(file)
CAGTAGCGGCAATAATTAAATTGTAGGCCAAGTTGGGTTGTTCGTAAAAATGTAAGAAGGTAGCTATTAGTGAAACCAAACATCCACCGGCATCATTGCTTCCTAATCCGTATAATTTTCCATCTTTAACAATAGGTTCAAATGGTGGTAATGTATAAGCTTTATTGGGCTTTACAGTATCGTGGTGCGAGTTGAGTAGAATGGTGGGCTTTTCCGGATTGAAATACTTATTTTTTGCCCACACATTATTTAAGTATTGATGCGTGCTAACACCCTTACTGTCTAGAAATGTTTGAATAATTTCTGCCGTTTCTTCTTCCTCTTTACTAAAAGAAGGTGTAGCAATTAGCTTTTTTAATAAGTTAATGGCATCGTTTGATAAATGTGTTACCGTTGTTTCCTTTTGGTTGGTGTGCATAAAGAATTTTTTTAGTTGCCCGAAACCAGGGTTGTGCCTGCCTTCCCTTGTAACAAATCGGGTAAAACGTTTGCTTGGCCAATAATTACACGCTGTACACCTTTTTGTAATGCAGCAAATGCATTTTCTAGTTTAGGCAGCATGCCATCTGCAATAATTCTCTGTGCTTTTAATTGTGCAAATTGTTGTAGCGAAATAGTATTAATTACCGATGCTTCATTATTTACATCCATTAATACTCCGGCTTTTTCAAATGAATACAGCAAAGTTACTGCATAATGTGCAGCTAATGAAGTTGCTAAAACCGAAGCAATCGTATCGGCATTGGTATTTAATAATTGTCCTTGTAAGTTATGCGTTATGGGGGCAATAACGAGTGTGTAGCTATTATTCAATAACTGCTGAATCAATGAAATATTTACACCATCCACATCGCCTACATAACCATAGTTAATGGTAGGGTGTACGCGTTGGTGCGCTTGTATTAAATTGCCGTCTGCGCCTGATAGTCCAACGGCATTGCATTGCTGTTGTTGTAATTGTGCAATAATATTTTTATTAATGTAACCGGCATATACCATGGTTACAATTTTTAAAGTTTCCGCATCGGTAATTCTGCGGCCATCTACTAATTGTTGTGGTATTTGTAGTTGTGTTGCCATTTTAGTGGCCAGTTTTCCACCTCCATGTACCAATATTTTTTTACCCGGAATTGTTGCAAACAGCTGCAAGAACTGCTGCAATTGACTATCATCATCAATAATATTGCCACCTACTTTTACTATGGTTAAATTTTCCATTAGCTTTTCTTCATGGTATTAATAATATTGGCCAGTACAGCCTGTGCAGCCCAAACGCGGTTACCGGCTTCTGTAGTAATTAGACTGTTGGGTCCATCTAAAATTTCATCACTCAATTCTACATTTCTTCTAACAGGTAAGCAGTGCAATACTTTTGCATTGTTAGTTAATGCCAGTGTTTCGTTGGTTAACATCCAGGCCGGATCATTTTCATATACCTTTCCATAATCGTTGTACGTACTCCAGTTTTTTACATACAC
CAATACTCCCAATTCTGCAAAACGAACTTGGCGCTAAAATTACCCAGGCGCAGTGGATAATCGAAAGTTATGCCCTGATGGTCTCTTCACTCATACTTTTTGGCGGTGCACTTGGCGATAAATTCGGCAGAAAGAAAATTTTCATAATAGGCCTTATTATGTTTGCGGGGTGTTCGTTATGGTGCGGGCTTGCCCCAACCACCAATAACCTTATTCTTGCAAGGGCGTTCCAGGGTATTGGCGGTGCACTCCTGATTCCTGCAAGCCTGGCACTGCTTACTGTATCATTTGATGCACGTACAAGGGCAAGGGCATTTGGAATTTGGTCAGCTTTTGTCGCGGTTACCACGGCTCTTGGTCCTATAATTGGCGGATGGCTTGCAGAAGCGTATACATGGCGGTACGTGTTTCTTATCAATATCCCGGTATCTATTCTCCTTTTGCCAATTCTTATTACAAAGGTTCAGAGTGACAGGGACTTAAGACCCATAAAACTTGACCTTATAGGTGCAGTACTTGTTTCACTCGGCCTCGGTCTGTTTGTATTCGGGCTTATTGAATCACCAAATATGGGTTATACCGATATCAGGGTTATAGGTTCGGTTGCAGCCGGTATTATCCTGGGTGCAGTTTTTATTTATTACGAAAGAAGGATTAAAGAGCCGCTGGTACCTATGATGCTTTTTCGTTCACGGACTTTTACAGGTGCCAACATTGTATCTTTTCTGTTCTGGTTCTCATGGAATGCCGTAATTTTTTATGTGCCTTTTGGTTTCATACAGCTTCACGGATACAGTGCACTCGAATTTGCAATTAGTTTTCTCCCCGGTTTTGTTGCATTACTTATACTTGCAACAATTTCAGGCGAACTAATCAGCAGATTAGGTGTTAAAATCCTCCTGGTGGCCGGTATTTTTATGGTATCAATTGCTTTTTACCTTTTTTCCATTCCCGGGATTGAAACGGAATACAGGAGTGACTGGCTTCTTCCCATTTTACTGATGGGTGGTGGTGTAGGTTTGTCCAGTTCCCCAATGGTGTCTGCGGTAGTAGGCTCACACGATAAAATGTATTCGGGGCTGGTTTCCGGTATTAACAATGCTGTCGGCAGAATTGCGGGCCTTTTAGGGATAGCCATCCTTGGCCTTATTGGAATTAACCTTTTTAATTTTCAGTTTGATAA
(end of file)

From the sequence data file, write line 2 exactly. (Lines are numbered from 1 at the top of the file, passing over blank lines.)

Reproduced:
CAATACTCCCAATTCTGCAAAACGAACTTGGCGCTAAAATTACCCAGGCGCAGTGGATAATCGAAAGTTATGCCCTGATGGTCTCTTCACTCATACTTTTTGGCGGTGCACTTGGCGATAAATTCGGCAGAAAGAAAATTTTCATAATAGGCCTTATTATGTTTGCGGGGTGTTCGTTATGGTGCGGGCTTGCCCCAACCACCAATAACCTTATTCTTGCAAGGGCGTTCCAGGGTATTGGCGGTGCACTCCTGATTCCTGCAAGCCTGGCACTGCTTACTGTATCATTTGATGCACGTACAAGGGCAAGGGCATTTGGAATTTGGTCAGCTTTTGTCGCGGTTACCACGGCTCTTGGTCCTATAATTGGCGGATGGCTTGCAGAAGCGTATACATGGCGGTACGTGTTTCTTATCAATATCCCGGTATCTATTCTCCTTTTGCCAATTCTTATTACAAAGGTTCAGAGTGACAGGGACTTAAGACCCATAAAACTTGACCTTATAGGTGCAGTACTTGTTTCACTCGGCCTCGGTCTGTTTGTATTCGGGCTTATTGAATCACCAAATATGGGTTATACCGATATCAGGGTTATAGGTTCGGTTGCAGCCGGTATTATCCTGGGTGCAGTTTTTATTTATTACGAAAGAAGGATTAAAGAGCCGCTGGTACCTATGATGCTTTTTCGTTCACGGACTTTTACAGGTGCCAACATTGTATCTTTTCTGTTCTGGTTCTCATGGAATGCCGTAATTTTTTATGTGCCTTTTGGTTTCATACAGCTTCACGGATACAGTGCACTCGAATTTGCAATTAGTTTTCTCCCCGGTTTTGTTGCATTACTTATACTTGCAACAATTTCAGGCGAACTAATCAGCAGATTAGGTGTTAAAATCCTCCTGGTGGCCGGTATTTTTATGGTATCAATTGCTTTTTACCTTTTTTCCATTCCCGGGATTGAAACGGAATACAGGAGTGACTGGCTTCTTCCCATTTTACTGATGGGTGGTGGTGTAGGTTTGTCCAGTTCCCCAATGGTGTCTGCGGTAGTAGGCTCACACGATAAAATGTATTCGGGGCTGGTTTCCGGTATTAACAATGCTGTCGGCAGAATTGCGGGCCTTTTAGGGATAGCCATCCTTGGCCTTATTGGAATTAACCTTTTTAATTTTCAGTTTGATAA